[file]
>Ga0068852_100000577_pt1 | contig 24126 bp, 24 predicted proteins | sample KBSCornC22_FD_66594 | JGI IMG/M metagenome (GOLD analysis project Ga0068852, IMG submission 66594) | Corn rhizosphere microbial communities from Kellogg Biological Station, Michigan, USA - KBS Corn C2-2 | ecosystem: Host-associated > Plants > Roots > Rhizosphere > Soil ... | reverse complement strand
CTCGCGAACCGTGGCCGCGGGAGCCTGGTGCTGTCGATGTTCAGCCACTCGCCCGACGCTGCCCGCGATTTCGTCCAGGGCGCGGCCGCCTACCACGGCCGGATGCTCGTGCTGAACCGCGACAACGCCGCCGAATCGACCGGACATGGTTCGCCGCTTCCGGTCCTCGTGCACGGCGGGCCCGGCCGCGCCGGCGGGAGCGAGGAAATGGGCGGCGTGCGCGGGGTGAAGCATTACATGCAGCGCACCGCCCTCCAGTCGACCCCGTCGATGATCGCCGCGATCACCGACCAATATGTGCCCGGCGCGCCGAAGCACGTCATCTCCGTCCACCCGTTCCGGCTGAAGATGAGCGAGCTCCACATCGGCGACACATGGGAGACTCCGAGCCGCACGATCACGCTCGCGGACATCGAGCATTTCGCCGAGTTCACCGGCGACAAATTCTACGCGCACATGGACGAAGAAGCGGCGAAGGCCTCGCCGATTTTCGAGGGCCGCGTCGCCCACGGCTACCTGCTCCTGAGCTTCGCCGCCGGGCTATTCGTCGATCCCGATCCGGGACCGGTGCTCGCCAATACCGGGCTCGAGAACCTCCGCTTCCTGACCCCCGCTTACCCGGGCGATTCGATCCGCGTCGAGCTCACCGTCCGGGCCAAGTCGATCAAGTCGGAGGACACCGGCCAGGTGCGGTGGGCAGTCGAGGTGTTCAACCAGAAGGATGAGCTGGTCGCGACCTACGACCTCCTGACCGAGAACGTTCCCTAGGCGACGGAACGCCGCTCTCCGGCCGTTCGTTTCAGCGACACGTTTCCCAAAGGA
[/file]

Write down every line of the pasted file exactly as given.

>Ga0068852_100000577_pt1 | contig 24126 bp, 24 predicted proteins | sample KBSCornC22_FD_66594 | JGI IMG/M metagenome (GOLD analysis project Ga0068852, IMG submission 66594) | Corn rhizosphere microbial communities from Kellogg Biological Station, Michigan, USA - KBS Corn C2-2 | ecosystem: Host-associated > Plants > Roots > Rhizosphere > Soil ... | reverse complement strand
CTCGCGAACCGTGGCCGCGGGAGCCTGGTGCTGTCGATGTTCAGCCACTCGCCCGACGCTGCCCGCGATTTCGTCCAGGGCGCGGCCGCCTACCACGGCCGGATGCTCGTGCTGAACCGCGACAACGCCGCCGAATCGACCGGACATGGTTCGCCGCTTCCGGTCCTCGTGCACGGCGGGCCCGGCCGCGCCGGCGGGAGCGAGGAAATGGGCGGCGTGCGCGGGGTGAAGCATTACATGCAGCGCACCGCCCTCCAGTCGACCCCGTCGATGATCGCCGCGATCACCGACCAATATGTGCCCGGCGCGCCGAAGCACGTCATCTCCGTCCACCCGTTCCGGCTGAAGATGAGCGAGCTCCACATCGGCGACACATGGGAGACTCCGAGCCGCACGATCACGCTCGCGGACATCGAGCATTTCGCCGAGTTCACCGGCGACAAATTCTACGCGCACATGGACGAAGAAGCGGCGAAGGCCTCGCCGATTTTCGAGGGCCGCGTCGCCCACGGCTACCTGCTCCTGAGCTTCGCCGCCGGGCTATTCGTCGATCCCGATCCGGGACCGGTGCTCGCCAATACCGGGCTCGAGAACCTCCGCTTCCTGACCCCCGCTTACCCGGGCGATTCGATCCGCGTCGAGCTCACCGTCCGGGCCAAGTCGATCAAGTCGGAGGACACCGGCCAGGTGCGGTGGGCAGTCGAGGTGTTCAACCAGAAGGATGAGCTGGTCGCGACCTACGACCTCCTGACCGAGAACGTTCCCTAGGCGACGGAACGCCGCTCTCCGGCCGTTCGTTTCAGCGACACGTTTCCCAAAGGA